It was early, 10 minutes before 2 PST. Sort of on-pace with Logan’s 3/18/2020 flight to San Dimas, but not really because this day was going to end early with massive overdevelopment. It was really dark and dumping over Magic Mountain, but Simi Valley had sun, so I pointed south but didn’t fight the cross wind upriver component of the WSW upriver flow. Did ok on glide but was down to just over 4K about ¾ miles short of the first ridgeline that runs E/W on the south side of the Santa Clara River. I had enough to clear the ridge but there is a valley and another ridgeline before you get back to civilization. Not sure about the valley retrievability. Some areas in the valley are flat-ish, but the line I was on was going to take me over a section of the valley with fluted terrain. I didn’t have enough altitude to make the 2nd ridge on glide, and I didn’t want to end up needing to land in the fluted terrain buffeted by the perceived wind. I could still continue upwind and hope to climb back up over the first ridgeline only ¾ miles ahead, but if that didn’t work I would need to fall back toward the river in the lee of the main ridge and cross fluted spines that run across the wind. If the day had more potential, I might have chosen a more adventurous option, but I didn’t see going past Simi Valley as everything beyond looked really dark. Falling off up the river while I still had altitude to avoid lower wind turbulence seemed like the easy option, so I turned left.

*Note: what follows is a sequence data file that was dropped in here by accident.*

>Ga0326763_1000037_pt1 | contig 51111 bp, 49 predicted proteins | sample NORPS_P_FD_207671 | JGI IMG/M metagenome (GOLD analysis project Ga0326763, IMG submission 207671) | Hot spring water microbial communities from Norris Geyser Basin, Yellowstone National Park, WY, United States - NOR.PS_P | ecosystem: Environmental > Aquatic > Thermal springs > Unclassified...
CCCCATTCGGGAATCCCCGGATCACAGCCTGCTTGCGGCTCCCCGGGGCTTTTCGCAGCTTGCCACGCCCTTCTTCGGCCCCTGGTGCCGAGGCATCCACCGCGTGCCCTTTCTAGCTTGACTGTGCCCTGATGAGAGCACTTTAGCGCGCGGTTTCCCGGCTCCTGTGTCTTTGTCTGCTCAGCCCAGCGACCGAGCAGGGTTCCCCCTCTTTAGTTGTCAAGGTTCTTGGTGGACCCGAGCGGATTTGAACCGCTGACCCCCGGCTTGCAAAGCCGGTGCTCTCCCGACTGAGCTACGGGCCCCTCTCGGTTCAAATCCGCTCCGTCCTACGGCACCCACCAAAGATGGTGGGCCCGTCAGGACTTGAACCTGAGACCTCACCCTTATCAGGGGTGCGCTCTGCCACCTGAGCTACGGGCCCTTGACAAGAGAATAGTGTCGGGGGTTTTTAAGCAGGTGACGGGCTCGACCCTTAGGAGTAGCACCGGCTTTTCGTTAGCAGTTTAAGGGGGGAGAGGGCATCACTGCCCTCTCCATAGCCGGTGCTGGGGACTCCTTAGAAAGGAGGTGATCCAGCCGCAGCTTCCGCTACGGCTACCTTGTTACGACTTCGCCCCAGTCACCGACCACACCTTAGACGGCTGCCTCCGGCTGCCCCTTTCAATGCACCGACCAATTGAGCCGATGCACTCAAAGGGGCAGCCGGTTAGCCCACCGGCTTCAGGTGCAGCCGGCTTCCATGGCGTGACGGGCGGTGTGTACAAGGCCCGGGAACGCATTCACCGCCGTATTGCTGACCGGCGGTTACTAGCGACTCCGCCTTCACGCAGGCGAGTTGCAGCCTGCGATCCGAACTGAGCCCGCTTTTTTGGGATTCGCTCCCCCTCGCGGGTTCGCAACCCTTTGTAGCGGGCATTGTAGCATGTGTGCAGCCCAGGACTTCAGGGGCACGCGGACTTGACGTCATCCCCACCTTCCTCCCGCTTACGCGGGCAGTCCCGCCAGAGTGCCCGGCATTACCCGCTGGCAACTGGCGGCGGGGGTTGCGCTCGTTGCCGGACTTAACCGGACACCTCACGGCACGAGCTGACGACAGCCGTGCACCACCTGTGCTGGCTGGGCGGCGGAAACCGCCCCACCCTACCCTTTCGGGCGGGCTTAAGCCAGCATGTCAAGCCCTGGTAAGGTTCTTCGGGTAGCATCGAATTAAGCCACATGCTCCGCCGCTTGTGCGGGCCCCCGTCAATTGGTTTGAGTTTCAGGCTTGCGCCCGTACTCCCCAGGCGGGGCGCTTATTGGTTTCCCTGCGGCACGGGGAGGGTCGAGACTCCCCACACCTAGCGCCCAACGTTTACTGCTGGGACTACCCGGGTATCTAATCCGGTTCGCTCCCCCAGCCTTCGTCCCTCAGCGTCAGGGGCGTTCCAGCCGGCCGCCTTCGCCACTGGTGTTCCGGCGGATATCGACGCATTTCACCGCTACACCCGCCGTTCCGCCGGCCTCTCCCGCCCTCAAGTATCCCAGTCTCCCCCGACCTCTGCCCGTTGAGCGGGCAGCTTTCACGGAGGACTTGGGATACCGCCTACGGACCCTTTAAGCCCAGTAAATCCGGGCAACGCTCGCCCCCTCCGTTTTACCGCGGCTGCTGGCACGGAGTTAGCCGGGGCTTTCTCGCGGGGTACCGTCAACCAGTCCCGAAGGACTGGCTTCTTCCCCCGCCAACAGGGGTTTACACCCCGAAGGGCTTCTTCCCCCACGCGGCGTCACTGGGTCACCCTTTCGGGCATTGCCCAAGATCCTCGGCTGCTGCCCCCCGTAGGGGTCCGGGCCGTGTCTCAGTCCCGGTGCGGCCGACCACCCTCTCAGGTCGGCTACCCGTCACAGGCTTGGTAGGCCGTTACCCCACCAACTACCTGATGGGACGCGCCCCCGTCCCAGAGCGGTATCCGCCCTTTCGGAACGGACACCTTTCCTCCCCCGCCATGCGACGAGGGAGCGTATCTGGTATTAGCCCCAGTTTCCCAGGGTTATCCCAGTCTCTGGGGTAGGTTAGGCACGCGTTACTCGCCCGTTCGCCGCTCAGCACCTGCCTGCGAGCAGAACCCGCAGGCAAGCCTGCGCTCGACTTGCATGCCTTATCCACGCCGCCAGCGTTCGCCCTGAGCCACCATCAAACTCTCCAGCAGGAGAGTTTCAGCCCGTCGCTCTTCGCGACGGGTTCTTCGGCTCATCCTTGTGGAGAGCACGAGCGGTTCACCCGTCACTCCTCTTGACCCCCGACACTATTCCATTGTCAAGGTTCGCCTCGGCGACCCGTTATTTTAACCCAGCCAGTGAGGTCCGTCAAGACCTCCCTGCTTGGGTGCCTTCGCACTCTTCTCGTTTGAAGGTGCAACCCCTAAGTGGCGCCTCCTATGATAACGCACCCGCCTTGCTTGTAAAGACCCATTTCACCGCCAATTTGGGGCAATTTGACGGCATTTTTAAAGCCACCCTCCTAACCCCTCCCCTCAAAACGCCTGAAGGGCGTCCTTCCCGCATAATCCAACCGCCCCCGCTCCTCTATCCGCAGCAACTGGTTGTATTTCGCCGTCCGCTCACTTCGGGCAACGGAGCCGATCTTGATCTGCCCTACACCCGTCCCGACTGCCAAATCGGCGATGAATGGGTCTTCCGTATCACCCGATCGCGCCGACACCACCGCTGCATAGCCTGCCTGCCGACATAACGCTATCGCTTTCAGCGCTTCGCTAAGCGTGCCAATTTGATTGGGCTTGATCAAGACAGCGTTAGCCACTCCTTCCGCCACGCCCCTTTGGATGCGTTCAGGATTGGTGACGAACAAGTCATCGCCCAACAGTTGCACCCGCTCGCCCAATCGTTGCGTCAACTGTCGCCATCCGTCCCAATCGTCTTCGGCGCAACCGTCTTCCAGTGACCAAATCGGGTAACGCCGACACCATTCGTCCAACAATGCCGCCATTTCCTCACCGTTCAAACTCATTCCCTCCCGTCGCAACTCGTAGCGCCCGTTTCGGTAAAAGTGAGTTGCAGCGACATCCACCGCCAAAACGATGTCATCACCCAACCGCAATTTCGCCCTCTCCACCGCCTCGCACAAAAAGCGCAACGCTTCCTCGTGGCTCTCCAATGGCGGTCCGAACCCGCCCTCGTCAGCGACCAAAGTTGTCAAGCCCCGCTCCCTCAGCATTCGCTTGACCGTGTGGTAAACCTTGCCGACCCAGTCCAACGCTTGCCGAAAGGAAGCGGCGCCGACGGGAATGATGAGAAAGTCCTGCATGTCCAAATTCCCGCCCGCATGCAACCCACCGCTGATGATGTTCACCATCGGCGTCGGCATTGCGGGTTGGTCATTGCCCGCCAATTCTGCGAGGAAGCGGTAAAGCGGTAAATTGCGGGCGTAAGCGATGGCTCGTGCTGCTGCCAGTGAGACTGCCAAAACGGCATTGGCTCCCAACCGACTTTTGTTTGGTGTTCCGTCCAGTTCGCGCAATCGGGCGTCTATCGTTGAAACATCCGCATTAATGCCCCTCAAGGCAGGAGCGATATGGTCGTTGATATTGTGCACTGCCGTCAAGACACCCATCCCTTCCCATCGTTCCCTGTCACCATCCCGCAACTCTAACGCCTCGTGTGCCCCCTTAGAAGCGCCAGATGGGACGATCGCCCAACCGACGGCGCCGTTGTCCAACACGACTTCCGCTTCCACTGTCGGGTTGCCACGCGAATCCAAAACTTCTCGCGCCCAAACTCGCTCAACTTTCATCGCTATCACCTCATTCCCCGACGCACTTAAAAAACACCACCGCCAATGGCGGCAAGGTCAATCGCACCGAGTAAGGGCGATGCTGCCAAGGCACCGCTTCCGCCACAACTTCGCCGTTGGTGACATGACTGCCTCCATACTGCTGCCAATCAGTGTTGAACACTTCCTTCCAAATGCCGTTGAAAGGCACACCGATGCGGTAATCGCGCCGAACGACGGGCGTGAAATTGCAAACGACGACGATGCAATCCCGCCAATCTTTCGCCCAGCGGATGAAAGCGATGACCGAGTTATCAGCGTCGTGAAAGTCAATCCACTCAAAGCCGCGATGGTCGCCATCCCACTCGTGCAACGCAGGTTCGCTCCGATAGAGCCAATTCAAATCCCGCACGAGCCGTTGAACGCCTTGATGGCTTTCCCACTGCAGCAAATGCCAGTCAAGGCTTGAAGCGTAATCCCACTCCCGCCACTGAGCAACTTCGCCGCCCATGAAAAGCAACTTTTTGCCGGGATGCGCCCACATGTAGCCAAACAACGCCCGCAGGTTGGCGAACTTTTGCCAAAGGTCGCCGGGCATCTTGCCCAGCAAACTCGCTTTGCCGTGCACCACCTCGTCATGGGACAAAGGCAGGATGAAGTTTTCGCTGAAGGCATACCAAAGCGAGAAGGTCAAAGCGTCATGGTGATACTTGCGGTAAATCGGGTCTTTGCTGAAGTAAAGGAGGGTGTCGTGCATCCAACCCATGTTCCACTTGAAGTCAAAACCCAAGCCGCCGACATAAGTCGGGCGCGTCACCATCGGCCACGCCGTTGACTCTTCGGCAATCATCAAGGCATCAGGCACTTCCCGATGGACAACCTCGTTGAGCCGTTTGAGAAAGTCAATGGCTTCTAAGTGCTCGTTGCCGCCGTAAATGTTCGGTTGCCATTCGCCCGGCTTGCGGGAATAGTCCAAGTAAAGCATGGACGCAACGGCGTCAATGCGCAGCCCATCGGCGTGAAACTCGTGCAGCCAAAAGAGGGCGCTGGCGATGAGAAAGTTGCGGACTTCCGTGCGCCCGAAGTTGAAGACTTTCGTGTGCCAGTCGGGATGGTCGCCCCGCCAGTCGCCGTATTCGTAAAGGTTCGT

I was now a little past Piru. Logistics are always an issue. There are limited public or commercial ride options east of Fillmore and even less past Piru until you reach the higher population density approaching Interstate 5. My chances of reaching the interstate seemed good but it was still 12 miles away so about a 20 to 1 glide with 3000 AGL, so I wanted one more climb, which I blundered into and got back to 4300, leaving with an easy 16 to one downwinder. Did a few more turns along the way for insurance and was still at 4K with only 4.5 miles to go, only 8 to 1 downwind so I had it made.
I did those calculations post flight via Google Earth. In real time I simply relied on my intuition